Saving water means using more bleach?

From local news outlet KTVU:


City Considers Buying Bulk Bleach To Squash Sewage Odor


Posted: 8:50 pm PST February 18, 2011Updated: 3:55 pm PST February 19, 2011

SAN FRANCISCO, Calif. -- San Francisco's efforts to conserve water have had one adverse effect on the city - a powerful stench.


To combat the smell, the city plans to purchase 27 million pounds of bleach. City officials said it's an old fashioned solution for a smelly problem.


Even during Friday's storm, San Francisco residents said they could still smell the odor


Mary Wujek, a San Francisco resident, said she noticed the smell and described it as a briny sea smell.


To help wipe out the sulpher-like smell, the city plans to spend $14 million to buy three years worth of sodium hypoclorite, also known as bleach.


The San Francisco Public Utilities Commission plans to release the 27 million pounds of bleach from tanks into the city's vast sewage system.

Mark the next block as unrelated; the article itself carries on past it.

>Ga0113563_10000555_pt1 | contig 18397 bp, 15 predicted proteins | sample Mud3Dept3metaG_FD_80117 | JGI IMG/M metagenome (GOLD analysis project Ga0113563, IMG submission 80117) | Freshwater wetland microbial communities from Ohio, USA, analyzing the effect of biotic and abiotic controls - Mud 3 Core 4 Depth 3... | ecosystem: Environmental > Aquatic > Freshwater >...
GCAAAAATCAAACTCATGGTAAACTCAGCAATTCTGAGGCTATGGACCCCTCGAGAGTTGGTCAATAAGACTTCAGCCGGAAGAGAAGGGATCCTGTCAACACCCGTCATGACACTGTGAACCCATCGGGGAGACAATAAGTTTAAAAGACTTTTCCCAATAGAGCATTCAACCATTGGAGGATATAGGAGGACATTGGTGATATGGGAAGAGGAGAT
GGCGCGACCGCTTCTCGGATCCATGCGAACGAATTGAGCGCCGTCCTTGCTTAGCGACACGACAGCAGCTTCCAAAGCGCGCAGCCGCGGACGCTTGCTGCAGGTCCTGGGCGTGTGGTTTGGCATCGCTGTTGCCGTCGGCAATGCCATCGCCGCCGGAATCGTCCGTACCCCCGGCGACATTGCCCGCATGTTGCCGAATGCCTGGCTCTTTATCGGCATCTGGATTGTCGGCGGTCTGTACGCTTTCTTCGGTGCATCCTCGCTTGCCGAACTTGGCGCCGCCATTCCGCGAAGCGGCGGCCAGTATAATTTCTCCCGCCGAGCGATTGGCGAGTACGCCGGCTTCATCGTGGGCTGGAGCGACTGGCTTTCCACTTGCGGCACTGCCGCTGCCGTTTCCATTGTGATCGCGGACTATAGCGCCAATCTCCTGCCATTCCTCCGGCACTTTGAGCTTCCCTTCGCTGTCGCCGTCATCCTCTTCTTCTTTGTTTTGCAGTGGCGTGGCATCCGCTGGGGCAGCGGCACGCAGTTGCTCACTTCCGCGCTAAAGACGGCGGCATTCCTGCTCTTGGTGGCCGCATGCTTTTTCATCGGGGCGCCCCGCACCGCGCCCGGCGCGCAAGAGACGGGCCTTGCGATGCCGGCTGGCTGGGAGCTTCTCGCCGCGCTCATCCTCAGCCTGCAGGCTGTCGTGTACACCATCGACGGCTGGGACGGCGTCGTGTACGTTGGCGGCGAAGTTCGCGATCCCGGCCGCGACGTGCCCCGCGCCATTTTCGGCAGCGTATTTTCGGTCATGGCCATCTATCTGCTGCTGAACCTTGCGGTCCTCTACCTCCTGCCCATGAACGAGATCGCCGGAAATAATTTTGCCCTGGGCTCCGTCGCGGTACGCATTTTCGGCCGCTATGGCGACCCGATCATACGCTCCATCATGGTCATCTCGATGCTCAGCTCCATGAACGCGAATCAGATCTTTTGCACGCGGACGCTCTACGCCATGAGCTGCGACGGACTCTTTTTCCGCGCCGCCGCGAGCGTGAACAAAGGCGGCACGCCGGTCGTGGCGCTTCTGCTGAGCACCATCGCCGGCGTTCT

"It is metered in with a metering pump," said Tommy Moala, SFPUC Assistant General Manager. "Depending on the flow if needed the flow. If needed, we can put more in."


Over-the-counter laundry bleach is 6 percent sodium hypochorite. The bleach used in the county sewers is 12 percent.


The county's public utilities commission said sewage stink is particularly bad during dry, warm months.


The increased use of low flow toilets means there's less water in the sewers to dilute the smell of waste and help convey it to treatment plants.


"So as we go from seven gallon flushes to one gallon flush, it does have an effect," Moala added.


The SFPUC also uses chlorine on treated sewage water. Before it goes out into the bay, the agency also neutralizes the chlorine because it's hazardous to fish and other wildlife in the bay.


The county's board of supervisors will make a final decision on the big bleach buy on March 1.

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